The UN Secretary General´s Global Ambition Summit – did it live up to being a “Summit of Hope”?
By: Lena Dente, Senior Programme Manager, Energy and Just Development
On 20 September 2023, the UN Secretary General hosted the Global Ambition Summit, to “showcase ´first mover and doer´ leaders from government, business, finance, local authorities, and civil society” as well as their “credible actions, policies and plans – and not just pledges – to accelerate the decarbonization of the global economy and deliver climate justice”.
COP28 deliberations will officially begin on 30th November and in addition to the UNFCCC Regional Weeks and UN Climate Week, this Summit is a key stop on The Road to COP28.
The Secretary General, António Guterres, came out with a strong statement in particular regarding the future of fossil fuels: “We must make up time lost to foot-dragging, arm-twisting and the naked greed of entrenched interests raking in billions from fossil fuels.” He further framed the urgency of action by stating bluntly, “Humanity has opened the gates of hell.”
Notably, Secretary General Guterres excluded the world’s five largest emitters of greenhouse gases – China, the United States, Russia, India and Japan – from the Climate Ambition Summit.
Bringing Important Stakeholders Together with a Thematic Focus
The Summit was a high-level gathering including leadership from governments, businesses, cities, financial institutions, civil society, and international/regional organisations. Thematically, several important topics were addressed including the credibility of net zero, delivering on climate justice, accelerating decarbonisation, and loss and damages.
Several countries present, acted on the technical and economic feasibility of accelerating mitigation efforts and plans. As a result, some countries moved their net zero deadlines forward (e.g., Austria, Iceland, Denmark, Portugal, Nepal), and others committed to implementing more ambitions targets for their current Nationally Determined Contributions.
Addressing fossil fuels was on the agenda for those present at the Summit with a focus on providing clear policy and regulatory clarity, including no new coal and phasing out coal (Romania, Slovakia, Spain – 2025) and Thailand and Vietnam looking to reach that coal by 2040. Colombia, the State of California, Denmark, the Marshall Islands and Tuvalu plan to fully phase out oil and gas while Denmark and Iceland want to ban oil and gas expansion. Canada is looking at ending fossil fuel subsidies. A call was made for adopting the Fossil Fuel Non-Proliferation Treaty with a clear timeline for a global phase out.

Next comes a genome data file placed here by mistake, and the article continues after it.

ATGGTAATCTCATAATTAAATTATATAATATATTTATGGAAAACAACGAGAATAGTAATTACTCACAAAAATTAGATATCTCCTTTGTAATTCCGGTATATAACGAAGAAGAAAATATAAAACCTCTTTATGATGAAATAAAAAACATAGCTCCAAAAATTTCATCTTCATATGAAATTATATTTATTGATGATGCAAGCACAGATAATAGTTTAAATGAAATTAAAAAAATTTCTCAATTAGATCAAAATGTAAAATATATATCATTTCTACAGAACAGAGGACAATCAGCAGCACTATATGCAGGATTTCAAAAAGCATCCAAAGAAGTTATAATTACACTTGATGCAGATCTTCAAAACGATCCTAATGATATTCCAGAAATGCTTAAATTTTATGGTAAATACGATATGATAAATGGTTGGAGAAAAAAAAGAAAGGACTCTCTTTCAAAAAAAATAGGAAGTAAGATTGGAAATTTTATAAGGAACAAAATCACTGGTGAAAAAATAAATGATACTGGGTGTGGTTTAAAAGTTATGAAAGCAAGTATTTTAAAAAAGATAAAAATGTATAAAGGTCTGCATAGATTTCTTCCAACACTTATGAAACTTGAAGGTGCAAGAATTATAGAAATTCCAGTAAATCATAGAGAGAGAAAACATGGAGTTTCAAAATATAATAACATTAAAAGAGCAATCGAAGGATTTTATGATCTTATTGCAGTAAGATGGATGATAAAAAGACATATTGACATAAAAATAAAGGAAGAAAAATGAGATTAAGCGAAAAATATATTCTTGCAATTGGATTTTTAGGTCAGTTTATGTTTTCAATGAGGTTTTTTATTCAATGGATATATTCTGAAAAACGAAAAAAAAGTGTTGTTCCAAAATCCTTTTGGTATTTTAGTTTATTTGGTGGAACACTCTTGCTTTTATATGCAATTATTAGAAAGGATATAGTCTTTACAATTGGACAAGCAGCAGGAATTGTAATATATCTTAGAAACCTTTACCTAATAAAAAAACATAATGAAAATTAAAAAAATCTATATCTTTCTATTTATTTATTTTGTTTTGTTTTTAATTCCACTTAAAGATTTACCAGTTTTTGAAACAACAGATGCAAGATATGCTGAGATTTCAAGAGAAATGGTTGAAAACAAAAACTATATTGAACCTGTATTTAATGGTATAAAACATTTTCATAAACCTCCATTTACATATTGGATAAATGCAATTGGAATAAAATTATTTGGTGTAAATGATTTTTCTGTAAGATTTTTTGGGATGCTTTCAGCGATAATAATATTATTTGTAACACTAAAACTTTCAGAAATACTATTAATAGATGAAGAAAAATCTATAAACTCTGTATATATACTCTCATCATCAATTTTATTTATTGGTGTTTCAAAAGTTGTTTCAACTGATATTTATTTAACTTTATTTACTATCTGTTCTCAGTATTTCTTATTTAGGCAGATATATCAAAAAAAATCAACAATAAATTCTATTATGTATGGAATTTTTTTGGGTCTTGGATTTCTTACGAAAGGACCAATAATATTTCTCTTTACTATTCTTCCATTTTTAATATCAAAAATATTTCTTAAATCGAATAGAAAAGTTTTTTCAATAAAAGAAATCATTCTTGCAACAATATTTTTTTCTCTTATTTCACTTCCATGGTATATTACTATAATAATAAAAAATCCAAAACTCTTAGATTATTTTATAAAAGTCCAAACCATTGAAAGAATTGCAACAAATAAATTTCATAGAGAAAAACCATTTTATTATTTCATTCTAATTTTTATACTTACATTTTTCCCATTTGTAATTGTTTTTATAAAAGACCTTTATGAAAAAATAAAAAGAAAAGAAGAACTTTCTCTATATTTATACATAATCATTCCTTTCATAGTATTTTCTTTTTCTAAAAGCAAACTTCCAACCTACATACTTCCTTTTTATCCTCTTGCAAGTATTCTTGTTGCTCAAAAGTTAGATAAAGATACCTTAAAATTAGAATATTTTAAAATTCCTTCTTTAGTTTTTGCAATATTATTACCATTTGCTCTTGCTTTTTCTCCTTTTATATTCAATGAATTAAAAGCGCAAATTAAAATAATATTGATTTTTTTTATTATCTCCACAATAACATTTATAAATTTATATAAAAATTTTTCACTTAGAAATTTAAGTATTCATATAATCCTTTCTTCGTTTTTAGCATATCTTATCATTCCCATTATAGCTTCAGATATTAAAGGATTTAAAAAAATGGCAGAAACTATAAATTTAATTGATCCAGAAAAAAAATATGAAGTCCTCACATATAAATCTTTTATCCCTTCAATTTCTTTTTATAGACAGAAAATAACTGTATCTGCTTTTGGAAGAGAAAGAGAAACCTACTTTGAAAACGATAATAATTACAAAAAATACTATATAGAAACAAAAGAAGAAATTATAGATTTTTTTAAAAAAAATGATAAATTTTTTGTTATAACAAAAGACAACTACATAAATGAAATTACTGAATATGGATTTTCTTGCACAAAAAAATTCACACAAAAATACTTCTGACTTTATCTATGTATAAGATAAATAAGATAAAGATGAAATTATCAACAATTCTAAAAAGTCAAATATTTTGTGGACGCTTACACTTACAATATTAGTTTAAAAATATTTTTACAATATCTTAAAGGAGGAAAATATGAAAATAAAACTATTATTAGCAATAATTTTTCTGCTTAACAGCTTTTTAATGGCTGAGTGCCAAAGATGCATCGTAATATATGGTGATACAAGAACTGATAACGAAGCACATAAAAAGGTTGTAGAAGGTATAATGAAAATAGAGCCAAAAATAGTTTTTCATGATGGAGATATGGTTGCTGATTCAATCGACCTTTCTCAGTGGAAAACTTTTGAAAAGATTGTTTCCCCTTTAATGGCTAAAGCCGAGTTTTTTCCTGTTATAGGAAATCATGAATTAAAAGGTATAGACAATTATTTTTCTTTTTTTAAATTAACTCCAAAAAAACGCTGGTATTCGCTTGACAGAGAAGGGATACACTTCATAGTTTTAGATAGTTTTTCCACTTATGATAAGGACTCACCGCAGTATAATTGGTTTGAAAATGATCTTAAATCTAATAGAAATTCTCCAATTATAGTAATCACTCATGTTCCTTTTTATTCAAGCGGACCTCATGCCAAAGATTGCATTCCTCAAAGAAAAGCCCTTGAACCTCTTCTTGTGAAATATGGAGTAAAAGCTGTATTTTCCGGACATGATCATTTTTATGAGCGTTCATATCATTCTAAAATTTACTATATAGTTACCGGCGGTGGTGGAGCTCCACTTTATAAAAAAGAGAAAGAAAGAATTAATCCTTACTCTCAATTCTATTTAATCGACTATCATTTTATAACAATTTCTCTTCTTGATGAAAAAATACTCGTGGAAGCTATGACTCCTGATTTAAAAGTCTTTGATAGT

The timing is serendipitous to focus on early warning, as current extreme weather events in Libya and Greece highlighted the need for something like the EW4All initiative. The Climate Ambition Summit increased political and financial commitment with new funding announcements to the UN´s US$3.1 billion early warning initiative.
The private sector was also actively engaged at the Summit. For example, the UN-backed Net Zero Asset Owner Alliance (NZAOA) highlighted their requirement that new members, publish science-based intermediate targets within 12 months of joining. The 86 members of the NZAOA oversee USD 11 trillion in assets and represent institutional investors. In addition to highlighting their membership requirements targets, the NZAOA called on governments to remove unnecessary policy barriers to clear the way for an estimated US 275 trillion in clean-energy investments by 2050.
Renewed public support for replenishing the Green Climate Fund to support developing countries in their transitions including loss and damages and universal early warning coverage. The Green Climate Fund met with funding countries in Bonn, Germany on 5th October 2023, where USD 9.3 billion were promised to help poorer nations tackle climate change. This is still unfortunately short of the USD 10 billion target and renewed funds were not committed by some developed countries, including the USA and China.
Critical minerals needed to enable the renewable energy transition were in focus as participants showed support for the UN to create a set of global voluntary principles for transition minerals. For many, this won´t go far enough.
The Last Mile Before COP28
As discussions heat up, across stakeholder groups, the stakes are increasingly higher and the potential conversion points are gaining more visibility. We will help to highlight these issues in our continuing series, The Road to COP28.